units blood 1st 24 hours

45 Mortality Deaths:

46 Interobserver Reliability of the Young/Burgess and Tile classifications
Koo H, Leveridge M, McKee,MD, Schemitsch EH, J Ortho Trauma Jul 2008 Young/Burgess –Kappa .72-better for the training surgeon CT-improved assessment of stability Furey AJ, O”Toole RV, Turen C, Ortho June 2009 Interobserver – moderate degree of agreement Intraobserver- moderate for Tile Substantial for Burgess

47 LC I: Sacral compression
LATERAL COMPRESSION LC I: Sacral compression

48 Lateral Compression Most common pattern.
LC1 – stable, load to posterior ring. LC2 – load to anterior ring, posterior ligaments injured, ST and SS intact. LC3 – LC2 + external rotation injury of the other side.

49 LC-I

50 Common anterior pattern
LATERAL COMPRESSION Common anterior pattern

51 LC I: Sacral compression
LATERAL COMPRESSION LC I: Sacral compression

52 What Constitutes a LCI LC I-Spectrum of injuries
Lefaivre KA, Padalecki JR, Starr AJ- J Ortho Trauma Jan 2009 LC I-Spectrum of injuries Complete sacral disruptions Denis classification Predicted by severity of anterior pelvic ring disruption Abdominal AIS Rami fracture location ISS

53 LC II: Iliac wing fracture
LATERAL COMPRESSION LC II: Iliac wing fracture

54 LC-II

55 LC-II

56 LC III: “ Windswept pelvis”




60 Anteroposterior Compression
APC1- stable injury, anterior ligament injury. APC2 – SS and anterior SI injury, possibly ST. APC3 – anterior and posterior injury, completely unstable.

AP I: Hockey player

62 AP I Note that the ligaments are stretched, and not torn

APII: Open book pelvis

64 AP II APC-2 – Sacrotuberous, sacrospinous, and anterior SI joint ligaments disrupted (post SI ligaments intact) Note: pelvic floor ligaments are violated, as well as anterior SI ligaments

65 AP-II

66 Ligamentous pathology
AP II Ligamentous pathology

67 AP II These anterior SI ligaments are disrupted...
But these posterior SI ligaments remain intact

68 APC III: Complete iliosacral dissociation
ANTEROPOSTERIOR COMPRESSION APC III: Complete iliosacral dissociation APC-3 – Complete SI joint disruption (usually not vertically displaced)




72 ASSOCIATED INJURIES Lateral Compression: AP Compression:
Abdominal visceral injury Head injury Few pelvic vascular injuries AP Compression: Urologic injury Hemorrhage/pelvic vascular injury: APCII-10%, APCIII-22%

73 Vertical Shear Always unstable
Ant. symphsis or vertical rami fractures-post. Injury variable Vertical displacement

74 often due to a unilateral injury.
VERTICAL SHEAR Vertically unstable – often due to a unilateral injury. Similar to APC3.


Combined vectors occasionally 2 separate injuries (ejection/landing) Often LC/VS, or AP/VS


78 CLASSIFY INJURY (Young-Burgess) Posterior Stabilization
AP-III, VS LC-I, AP-I AP-II Conservative Treatment Anterior Stabilization Anterior and Posterior Stabilization

79 Surgeon variability in the treatment of pelvic ring injuries
Furey AJ, O”Toole RV, Nascone JW, Sciadini MF- Ortho Oct 2010 Young and Burgess, and Tile Classifications Kappa Value- Intraobserver moderate agreement Interobserver moderate agreement Consistent treatment for certain patterns

80 References Surgeon variability in the treatment of pelvic ring injuries. Furey AJ, O'Toole RV, Nascone JW, Copeland CE, Turen C, Sciadini MF. Orthopedics Oct 11;33(10) . Classification of pelvic fractures: analysis of inter- and intraobserver variability using the Young-Burgess and Tile classification systems. Furey AJ, O'Toole RV, Nascone JW, Sciadini MF, Copeland CE, Turen C. Orthopedics Jun;32(6):401 Interobserver reliability of the young-burgess and tile classification systems for fractures of the pelvic ring. Koo H, Leveridge M, Thompson C, Zdero R, Bhandari M, Kreder HJ, Stephen D, McKee MD, Schemitsch EH. Division of Orthopaedic Surgery; and daggerMartin Orthopaedic Biomechanics Lab, St. Michael's Hospital, Toronto, Ontario, Canada. J Orthop Trauma Jul;22(6):379-84 Fracture of the pelvis: current concepts of classification.Young JW, Resnik CS.Department of Radiology, University of Maryland Medical System/Hospital, Baltimore AJR Am J Roentgenol Dec;155(6): Do initial radiographs agree with crash site mechanism of injury in pelvic ring disruptions? A pilot study. Linnau KF, Blackmore CC, Kaufman R, Nguyen TN, Routt ML Jr, Stambaugh LE 3rd, Jurkovich GJ, Mock CN.Department of Radiology, Harborview Medical Center, Seattle, Washington , USA. J Orthop Trauma Jul;21(6):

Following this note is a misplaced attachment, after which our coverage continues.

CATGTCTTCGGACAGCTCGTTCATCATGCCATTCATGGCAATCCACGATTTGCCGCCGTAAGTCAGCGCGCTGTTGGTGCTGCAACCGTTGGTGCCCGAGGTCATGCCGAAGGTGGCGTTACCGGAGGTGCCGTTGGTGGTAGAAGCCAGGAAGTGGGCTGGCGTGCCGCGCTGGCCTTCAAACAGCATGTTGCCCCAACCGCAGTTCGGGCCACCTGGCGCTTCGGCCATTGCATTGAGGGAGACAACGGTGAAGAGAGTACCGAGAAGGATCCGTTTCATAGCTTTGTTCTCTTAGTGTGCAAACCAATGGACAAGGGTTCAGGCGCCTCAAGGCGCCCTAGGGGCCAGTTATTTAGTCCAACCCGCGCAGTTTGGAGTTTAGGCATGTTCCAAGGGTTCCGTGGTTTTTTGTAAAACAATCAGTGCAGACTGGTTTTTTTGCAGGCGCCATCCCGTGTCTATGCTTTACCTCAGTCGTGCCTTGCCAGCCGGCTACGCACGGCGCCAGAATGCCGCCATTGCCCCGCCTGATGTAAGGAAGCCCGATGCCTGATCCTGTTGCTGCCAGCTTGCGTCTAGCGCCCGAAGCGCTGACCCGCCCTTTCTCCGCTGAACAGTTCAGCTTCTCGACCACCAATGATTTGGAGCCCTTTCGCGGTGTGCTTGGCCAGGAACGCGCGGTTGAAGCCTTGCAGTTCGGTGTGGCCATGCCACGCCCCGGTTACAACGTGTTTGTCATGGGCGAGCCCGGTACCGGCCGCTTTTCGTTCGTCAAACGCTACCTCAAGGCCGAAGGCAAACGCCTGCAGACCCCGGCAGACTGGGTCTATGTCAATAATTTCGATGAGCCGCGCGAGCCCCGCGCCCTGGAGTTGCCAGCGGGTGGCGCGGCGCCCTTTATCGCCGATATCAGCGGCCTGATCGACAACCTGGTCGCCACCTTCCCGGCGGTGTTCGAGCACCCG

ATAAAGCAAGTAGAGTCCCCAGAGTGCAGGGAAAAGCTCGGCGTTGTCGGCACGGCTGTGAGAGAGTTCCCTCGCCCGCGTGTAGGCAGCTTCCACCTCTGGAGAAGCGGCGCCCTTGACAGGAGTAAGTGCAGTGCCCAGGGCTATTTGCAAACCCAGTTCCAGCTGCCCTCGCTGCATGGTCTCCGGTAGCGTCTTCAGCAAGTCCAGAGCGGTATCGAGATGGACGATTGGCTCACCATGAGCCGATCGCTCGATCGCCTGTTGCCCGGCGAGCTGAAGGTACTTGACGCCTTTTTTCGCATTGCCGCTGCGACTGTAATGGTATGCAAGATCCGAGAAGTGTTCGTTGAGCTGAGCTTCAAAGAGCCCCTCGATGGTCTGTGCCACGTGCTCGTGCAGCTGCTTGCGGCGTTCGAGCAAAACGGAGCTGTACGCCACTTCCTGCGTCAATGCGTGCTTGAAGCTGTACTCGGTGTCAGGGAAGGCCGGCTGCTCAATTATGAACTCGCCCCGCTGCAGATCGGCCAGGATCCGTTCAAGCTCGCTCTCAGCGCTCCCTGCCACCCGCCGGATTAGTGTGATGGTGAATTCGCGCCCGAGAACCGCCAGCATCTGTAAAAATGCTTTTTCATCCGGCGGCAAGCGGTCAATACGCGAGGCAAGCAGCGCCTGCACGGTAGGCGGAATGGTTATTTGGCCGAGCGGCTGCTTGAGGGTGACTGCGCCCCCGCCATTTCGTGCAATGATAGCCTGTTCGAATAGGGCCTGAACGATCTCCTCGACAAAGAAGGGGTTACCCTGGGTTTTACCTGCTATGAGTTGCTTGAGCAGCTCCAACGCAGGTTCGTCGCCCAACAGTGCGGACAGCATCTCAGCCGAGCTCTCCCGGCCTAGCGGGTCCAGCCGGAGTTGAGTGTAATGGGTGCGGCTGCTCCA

81 References How (un)useful is the pelvic ring stability examination in diagnosing mechanically unstable pelvic fractures in blunt trauma patients? Shlamovitz GZ, Mower WR, Bergman J, Chuang KR, Crisp J, Hardy D, Sargent M, Shroff SD, Snyder E, Morgan MT. Department of Emergency Medicine and Traumatology, Hartford Hospital, UCONN School of Medicine, University of Connecticut, Hartford, Connecticut, USA. J Trauma Mar;66(3):815-20 What constitutes a Young and Burgess lateral compression-I (OTA 61-B2) pelvic ring disruption? A description of computed tomography-based fracture anatomy and associated injuries. Lefaivre KA, Padalecki JR, Starr AJ. Department of Orthopaedics Surgery, University of Texas Southwestern Medical Center, Dallas, TX, USA. J Orthop Trauma Jan;23(1):16-21. Predicting blood loss in isolated pelvic and acetabular high-energy trauma. Magnussen RA, Tressler MA, Obremskey WT, Kregor PJ. Division of Orthopaedic Trauma, Vanderbilt Orthopaedic Institute, Nashville, Tennessee , USA. Orthop Trauma Oct;21(9):603-7 Pelvic disruption: assessment and classification. Pennal GF, Tile M, Waddell JP, Garside H. Clin Orthop Relat Res Sep;(151):12-21 Pelvic fractures: value of plain radiography in early assessment and management. Young JW, Burgess AR, Brumback RJ, Poka A. Radiology Aug;160(2):445-51 Pelvic ring disruptions: effective classification system and treatment protocols. Burgess AR, Eastridge BJ, Young JW, Ellison TS, Ellison PS Jr, Poka A, Bathon GH, Brumback RJ. Shock Trauma Center, Maryland Institute for Emergency Medical Services Systems, Baltimore J Trauma Jul;30(7):848-56

82 See Emergent Management of Pelvic Injuries for Application of Classification to Treatment

83 Andy Burgess and Kyle Dickson for the use of their slides
Acknowledgment Andy Burgess and Kyle Dickson for the use of their slides If you would like to volunteer as an author for the Resident Slide Project or recommend updates to any of the following slides, please send an to OTA about Questions/Comments Return to Pelvis Index